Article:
I love history. I do. I love gazing at old photos, imagining the experiences of those who lived their lives so many years before my own.
I love thinking about what they felt, what they thought, what they dreamed. I can imagine them growing up, marrying, working, aging. I can picture them falling in love and dreaming and laughing and planning their futures.
But it seems beyond my wildest imagining to think that the ladies in the pictures above were ever young mothers, like I was. It seems impossible to think of them cradling their precious new babies, the way I did once.
All of these women lived in the very same town where I live. All of them had children. All of them were once new moms.
Somehow, though, it seems beyond belief to picture them rocking a crying child in the darkest part of the night, thinking, “I don’t know how to make him feel better! I need my mother!”
I look at their faces, frozen in the black and white images of history. They look solid, assured, secure in themselves. Their clothes are just right, there hair is orderly, neat, stylish.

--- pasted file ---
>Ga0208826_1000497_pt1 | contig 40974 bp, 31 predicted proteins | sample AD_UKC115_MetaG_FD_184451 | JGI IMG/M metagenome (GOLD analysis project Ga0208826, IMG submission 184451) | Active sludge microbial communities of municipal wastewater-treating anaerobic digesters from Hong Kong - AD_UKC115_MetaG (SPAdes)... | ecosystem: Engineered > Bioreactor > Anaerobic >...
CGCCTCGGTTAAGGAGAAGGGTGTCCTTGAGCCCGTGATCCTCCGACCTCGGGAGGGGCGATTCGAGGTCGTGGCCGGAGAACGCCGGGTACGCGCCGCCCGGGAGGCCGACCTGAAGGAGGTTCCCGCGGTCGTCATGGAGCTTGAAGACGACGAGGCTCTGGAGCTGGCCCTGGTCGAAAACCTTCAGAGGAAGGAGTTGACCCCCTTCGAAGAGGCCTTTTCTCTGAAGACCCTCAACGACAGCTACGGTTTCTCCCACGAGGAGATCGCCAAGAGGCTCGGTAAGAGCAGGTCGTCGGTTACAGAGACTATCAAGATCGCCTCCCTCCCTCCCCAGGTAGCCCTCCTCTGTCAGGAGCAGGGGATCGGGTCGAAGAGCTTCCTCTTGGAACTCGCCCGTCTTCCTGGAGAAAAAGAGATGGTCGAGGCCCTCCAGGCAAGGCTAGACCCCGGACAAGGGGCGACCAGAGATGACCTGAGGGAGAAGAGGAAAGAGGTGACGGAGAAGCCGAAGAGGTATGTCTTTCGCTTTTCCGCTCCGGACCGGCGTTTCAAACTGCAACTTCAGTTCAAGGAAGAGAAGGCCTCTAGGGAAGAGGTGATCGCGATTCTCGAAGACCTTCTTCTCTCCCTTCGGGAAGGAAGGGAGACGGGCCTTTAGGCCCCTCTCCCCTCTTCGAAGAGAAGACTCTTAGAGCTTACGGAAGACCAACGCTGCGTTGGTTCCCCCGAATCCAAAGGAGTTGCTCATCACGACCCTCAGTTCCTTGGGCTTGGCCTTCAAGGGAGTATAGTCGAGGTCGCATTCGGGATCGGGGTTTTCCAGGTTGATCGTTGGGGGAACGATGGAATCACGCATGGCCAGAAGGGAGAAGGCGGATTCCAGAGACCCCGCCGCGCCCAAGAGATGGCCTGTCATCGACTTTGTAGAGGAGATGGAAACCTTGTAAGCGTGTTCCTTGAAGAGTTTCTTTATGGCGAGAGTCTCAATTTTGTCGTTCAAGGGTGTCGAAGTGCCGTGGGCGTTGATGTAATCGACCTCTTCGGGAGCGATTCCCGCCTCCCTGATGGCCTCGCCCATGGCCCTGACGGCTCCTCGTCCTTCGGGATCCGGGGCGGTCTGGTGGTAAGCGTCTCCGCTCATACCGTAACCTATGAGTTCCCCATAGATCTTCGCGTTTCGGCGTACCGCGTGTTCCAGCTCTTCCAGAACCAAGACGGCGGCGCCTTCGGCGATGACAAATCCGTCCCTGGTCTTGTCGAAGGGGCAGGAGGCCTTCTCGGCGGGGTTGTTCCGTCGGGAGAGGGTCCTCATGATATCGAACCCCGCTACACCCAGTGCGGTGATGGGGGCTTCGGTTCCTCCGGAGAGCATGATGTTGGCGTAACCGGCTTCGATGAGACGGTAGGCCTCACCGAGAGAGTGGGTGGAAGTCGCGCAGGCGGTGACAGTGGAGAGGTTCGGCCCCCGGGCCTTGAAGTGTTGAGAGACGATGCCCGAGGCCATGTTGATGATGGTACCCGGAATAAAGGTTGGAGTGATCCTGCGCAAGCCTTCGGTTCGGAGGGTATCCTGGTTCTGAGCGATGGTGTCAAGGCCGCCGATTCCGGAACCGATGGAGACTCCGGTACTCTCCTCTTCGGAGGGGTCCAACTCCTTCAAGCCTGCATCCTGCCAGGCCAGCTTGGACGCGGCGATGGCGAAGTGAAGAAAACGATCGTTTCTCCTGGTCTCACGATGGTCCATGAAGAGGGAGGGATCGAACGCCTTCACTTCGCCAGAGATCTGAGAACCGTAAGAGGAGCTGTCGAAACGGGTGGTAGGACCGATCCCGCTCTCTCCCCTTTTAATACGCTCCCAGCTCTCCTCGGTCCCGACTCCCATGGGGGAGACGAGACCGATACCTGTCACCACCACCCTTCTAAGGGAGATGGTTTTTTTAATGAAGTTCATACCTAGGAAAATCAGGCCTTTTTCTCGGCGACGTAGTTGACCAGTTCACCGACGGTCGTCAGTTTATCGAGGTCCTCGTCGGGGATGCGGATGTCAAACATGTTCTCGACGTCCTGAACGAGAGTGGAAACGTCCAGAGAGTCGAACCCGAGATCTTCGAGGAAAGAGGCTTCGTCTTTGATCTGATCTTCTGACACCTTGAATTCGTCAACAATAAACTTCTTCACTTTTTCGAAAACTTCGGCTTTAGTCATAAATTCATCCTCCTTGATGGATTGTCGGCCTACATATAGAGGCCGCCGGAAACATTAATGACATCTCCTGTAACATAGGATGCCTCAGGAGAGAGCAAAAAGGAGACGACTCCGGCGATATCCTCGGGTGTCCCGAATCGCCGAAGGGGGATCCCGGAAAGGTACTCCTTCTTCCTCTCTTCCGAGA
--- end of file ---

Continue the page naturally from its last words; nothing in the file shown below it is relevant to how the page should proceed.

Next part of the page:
They are no-nonsense. They are confident. They are adults.
When I was the same age as these women, perhaps a hundred years after they walked the streets of our town, I was muddled, insecure, unkempt. My hair stood up in messy tufts. My clothes were wrinkled and stained. It took all of my strength to keep my babies fed; I could spare no effort toward making a good impression.
I hold these old photos in my hand. I gaze intently at the faces of the women in them. I wonder, “Did you cry when your firstborn went to school?” It seems unlikely, somehow. I ask them, softly, “Did you think about how quiet your life would be when they grew up?” They look so resolute, so determined. Surely these were women who gave birth with the intention of creating solid adults. Surely they were too grounded in life’s realities to think about such silly whimsies.
I rub a finger over the face of the lady with the stern uplifted bun. I squint my eyes, and suddenly I see it. Her face lights up with joy and laughter; her grown up children have come home. I see her holding each one to her heart, kissing each one softly and sweetly and pushing him back to look into his face. I see her embracing her daughter, newly wed, sharing the joy of life unfolding.
I see these women, all three long gone, long buried, long forgotten. I see the face of motherhood shared.
I wonder suddenly, “Who will look at my picture a hundred years from now?”